It’s back to basics for Tynemouth Lodge boss
LANDLORDS in the North are toiling away for long hours and little pay, a new study claims.
And the situation is being made worse by the actions of big pub companies who leave their tenants “without a sporting chance”.
The findings, published in a new report, say that nearly half of all publicans in “tied” pubs are earning less than £15,000 a year and almost 40% plan on giving up by 2014.
Hughie Price, who owns the successful Tynemouth Lodge Hotel, a free house in North Shields, said politicians were to blame for the bleak situation as they had allowed non-brewing businesses to buy up so many pubs.
He said: “The difference between a ‘free house’ and a ‘tied’ house is that the proprietor of a free house can negotiate and buy from any supplier they like, while a tied house has restrictions in place.
“It does make sense that a brewery be able to tie their tenants to own-brands in the interests of ensuring the long-term survival of the brewery.
“But it beggars belief that any pub-owning company without a brewery has been allowed by Government to enforce any tie whatsoever.
“In short, many tied pubs are not on a level playing field with a free house owner and consequently do not stand a sporting chance of lasting the course. This explains the high failure rate of big pub company tenants.”
Hughie’s pub, The Tynemouth Lodge, is well known for its back to basics approach.
And he’s offering some clues to his success as part of our Back Our Boozers campaign.
The Sunday Sun is running a series of articles that highlights how pubs are an essential part of our culture – with advice on how to thrive.
The Lodge has a no frills approach with just tables, chairs and the bar so customers can enjoy a pint the old fashioned way.
They have banished the TV, the jukebox and pool table…it is just the pub.
And they say The Lodge is all about their community and helping local charities like the Tynemouth lifeboat.
The good news is that the IPPR report, written by politics research fellow Glenn Gottfrie and the institute’s associate director for public service reform Rick Muir, described pubs as “an integral part of Britain’s culture and way of life”.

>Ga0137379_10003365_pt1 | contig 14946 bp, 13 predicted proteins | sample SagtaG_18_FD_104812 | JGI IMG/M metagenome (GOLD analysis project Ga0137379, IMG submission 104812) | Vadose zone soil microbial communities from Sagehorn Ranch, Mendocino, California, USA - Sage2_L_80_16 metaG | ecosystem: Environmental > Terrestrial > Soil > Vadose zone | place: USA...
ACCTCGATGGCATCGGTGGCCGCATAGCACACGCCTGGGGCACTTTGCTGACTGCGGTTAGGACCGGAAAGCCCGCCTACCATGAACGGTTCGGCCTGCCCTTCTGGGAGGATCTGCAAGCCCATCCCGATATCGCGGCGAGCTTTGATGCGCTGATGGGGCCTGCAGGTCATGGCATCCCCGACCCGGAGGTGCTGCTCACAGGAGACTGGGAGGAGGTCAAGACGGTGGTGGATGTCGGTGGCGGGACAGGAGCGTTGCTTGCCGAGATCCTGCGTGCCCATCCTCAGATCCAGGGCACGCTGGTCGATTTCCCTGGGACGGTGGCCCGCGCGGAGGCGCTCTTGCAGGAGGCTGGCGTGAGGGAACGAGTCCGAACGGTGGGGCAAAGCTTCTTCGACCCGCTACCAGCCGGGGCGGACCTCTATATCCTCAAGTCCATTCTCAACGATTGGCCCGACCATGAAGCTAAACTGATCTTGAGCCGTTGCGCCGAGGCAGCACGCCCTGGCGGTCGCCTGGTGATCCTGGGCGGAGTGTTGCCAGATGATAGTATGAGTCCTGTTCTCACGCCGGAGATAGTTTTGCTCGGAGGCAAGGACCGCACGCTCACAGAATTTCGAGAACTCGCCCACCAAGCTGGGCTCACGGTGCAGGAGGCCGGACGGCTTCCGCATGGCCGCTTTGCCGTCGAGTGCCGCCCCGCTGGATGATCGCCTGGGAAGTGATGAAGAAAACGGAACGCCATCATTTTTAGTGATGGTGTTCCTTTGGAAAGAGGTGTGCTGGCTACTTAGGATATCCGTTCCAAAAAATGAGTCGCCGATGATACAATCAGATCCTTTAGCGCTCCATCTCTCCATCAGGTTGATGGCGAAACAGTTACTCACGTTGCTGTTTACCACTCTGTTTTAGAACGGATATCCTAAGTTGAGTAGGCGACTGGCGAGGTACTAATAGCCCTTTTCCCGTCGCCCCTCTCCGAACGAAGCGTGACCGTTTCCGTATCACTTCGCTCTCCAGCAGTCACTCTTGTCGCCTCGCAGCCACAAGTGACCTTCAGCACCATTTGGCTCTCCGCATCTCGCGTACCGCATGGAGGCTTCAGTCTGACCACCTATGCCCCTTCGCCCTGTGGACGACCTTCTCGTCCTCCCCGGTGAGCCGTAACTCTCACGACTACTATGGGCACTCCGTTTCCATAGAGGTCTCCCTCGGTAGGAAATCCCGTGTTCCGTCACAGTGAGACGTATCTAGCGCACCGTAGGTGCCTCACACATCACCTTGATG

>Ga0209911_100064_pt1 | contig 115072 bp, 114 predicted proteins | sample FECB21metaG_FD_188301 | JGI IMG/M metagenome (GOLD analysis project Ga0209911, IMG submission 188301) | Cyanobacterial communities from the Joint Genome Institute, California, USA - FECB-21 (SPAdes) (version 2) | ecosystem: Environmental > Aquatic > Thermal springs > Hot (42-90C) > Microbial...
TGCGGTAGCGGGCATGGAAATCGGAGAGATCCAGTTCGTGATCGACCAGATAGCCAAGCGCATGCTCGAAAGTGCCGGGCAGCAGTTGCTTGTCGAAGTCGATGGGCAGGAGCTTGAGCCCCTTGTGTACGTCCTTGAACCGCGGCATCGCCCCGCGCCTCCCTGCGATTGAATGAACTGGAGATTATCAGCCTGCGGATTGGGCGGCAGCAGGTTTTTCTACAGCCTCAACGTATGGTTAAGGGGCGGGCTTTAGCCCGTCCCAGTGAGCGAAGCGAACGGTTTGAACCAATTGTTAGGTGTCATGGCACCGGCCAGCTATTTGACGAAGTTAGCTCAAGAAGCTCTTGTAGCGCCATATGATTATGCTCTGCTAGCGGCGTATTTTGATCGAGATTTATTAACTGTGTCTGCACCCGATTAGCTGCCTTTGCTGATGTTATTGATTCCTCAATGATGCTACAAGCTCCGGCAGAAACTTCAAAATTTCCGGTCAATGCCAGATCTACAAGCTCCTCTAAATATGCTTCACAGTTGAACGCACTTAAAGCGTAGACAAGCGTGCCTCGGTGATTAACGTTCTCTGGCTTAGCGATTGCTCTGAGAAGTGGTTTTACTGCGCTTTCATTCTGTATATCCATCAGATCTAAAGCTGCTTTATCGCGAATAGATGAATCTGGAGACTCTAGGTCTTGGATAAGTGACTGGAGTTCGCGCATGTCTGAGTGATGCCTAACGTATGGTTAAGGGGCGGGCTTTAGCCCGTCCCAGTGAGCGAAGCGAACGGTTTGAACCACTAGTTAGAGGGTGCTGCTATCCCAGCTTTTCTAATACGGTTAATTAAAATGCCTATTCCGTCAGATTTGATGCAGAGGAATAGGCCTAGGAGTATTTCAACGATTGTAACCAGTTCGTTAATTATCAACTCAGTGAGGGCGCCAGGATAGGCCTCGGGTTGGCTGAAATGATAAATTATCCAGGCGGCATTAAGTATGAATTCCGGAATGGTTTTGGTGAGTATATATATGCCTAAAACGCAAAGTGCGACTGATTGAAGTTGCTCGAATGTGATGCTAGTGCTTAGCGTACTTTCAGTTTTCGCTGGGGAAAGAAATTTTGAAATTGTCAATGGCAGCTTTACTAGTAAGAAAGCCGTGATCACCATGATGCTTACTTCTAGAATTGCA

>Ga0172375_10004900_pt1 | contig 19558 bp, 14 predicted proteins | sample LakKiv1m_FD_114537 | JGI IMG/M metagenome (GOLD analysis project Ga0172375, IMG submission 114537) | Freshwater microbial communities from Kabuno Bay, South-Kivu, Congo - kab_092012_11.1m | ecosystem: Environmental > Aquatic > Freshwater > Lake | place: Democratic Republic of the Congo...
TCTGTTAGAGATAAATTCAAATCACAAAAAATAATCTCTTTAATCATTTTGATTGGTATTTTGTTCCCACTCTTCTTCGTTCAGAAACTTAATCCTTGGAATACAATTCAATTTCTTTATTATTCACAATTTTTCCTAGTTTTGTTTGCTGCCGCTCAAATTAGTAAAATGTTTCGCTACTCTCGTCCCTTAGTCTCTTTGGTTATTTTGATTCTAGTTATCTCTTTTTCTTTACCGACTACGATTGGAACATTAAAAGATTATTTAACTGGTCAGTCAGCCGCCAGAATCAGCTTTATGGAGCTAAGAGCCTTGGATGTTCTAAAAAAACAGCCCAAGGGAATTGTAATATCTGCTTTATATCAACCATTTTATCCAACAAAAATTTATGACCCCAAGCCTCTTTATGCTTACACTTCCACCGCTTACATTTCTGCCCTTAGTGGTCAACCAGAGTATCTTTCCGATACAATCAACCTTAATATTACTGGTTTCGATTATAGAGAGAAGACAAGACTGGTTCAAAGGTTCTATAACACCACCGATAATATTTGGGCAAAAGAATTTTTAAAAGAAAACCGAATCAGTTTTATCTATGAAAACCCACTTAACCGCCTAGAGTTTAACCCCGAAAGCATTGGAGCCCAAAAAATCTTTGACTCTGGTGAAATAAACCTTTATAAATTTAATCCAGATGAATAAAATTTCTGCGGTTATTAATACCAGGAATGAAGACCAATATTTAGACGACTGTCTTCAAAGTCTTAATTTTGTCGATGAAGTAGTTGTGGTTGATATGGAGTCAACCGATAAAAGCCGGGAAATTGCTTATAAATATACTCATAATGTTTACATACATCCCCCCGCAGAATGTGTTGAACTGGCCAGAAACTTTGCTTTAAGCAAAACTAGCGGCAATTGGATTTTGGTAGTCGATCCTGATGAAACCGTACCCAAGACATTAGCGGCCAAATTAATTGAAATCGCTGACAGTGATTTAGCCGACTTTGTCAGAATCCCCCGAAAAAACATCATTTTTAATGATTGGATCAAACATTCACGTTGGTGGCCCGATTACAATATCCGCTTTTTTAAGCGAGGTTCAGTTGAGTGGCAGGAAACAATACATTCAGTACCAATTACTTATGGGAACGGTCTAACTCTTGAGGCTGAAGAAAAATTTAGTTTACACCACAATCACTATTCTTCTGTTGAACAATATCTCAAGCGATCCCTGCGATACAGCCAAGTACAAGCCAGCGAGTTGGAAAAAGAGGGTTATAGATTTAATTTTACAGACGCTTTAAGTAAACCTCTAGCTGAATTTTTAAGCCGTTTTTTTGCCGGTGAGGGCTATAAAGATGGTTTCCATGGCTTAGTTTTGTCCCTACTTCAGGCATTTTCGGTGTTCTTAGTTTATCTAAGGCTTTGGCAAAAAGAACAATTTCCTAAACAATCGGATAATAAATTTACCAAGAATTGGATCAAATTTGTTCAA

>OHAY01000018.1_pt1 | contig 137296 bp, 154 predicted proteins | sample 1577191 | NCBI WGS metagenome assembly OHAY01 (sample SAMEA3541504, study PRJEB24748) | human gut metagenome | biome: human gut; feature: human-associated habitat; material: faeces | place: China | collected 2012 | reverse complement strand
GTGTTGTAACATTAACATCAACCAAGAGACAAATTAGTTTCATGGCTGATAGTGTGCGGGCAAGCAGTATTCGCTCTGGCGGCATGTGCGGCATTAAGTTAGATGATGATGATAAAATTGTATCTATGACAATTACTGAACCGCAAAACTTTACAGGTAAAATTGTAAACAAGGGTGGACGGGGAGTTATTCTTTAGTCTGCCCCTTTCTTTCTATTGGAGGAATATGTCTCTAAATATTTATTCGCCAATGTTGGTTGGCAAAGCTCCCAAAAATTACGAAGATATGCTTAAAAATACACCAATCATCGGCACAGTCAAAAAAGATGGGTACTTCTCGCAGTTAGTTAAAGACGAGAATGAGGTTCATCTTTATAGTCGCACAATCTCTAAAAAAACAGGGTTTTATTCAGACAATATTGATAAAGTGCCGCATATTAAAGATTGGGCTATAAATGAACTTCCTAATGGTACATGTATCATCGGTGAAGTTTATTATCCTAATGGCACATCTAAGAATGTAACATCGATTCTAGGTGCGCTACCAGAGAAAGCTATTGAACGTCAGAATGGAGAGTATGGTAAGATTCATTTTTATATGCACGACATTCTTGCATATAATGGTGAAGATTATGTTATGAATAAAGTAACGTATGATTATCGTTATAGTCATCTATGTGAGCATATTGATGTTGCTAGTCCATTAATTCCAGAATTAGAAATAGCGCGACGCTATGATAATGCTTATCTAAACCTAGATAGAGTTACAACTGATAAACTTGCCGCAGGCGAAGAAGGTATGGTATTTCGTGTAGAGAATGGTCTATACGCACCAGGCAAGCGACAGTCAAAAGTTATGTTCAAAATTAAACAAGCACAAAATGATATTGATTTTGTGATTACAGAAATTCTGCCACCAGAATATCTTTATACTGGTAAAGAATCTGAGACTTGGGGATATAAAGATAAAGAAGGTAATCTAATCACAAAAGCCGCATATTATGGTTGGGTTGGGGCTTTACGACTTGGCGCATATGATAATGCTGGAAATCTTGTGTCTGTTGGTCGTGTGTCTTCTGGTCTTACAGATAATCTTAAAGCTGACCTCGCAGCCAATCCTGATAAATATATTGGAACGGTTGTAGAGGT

“Outside the home, the pub is the most popular place for British people of all ages and classes to relax and socialise,” it said.
“Alongside the monarchy, the football match and the fish and chip shop, the pub is an iconic British institution.”
But it warns: “And yet pubs are under considerable pressure, with the latest figures showing that pubs are closing at a rate of 25 a week.
“The evidence of this is clear to see in the large number of boarded-up pubs along almost any British high street.
“We have found that tied publicans earn substantially less as a whole and are more likely to say they are struggling financially.
“There is a higher level of ‘churn’ in the tied sector and while we cannot conclude that this is due to higher financial pressures in that sector, neither – given our other findings – can we rule it out.
“As such, we believe that the Government should act to reform the way the industry operates. The Office of Fair Trading decided not to refer this matter on competition grounds, because it did not find evidence that consumers suffered from a lack of choice in a competitive market.
“However, even if this matter cannot be pursued on narrow competition grounds, the fact that a significant proportion of publicans appear to be being put under significant financial pressure is matter of serious concern. “This is not only because of the personal financial hardship involved but also because the sustainability of vital local amenities is being put under pressure. Any reform must have as its objective a rebalancing of the unequal relationship between pubcos and their lessees.”
One solution could be to see more residents’ groups forming and attempting to buy back their local so it can operate as a free house.
Tynemouth Lodge Hotel manager Damien King added that way a pub could cement its place as “more than just somewhere for drinking”.
He said: “I’ve been here 12 years and we’ve an old guy who comes in regularly, and if we’ve not seen him for a few days we know to go check on him and see if he’s all right”.
To read the full IPPR report visit www.ippr.org.
Read the original article here.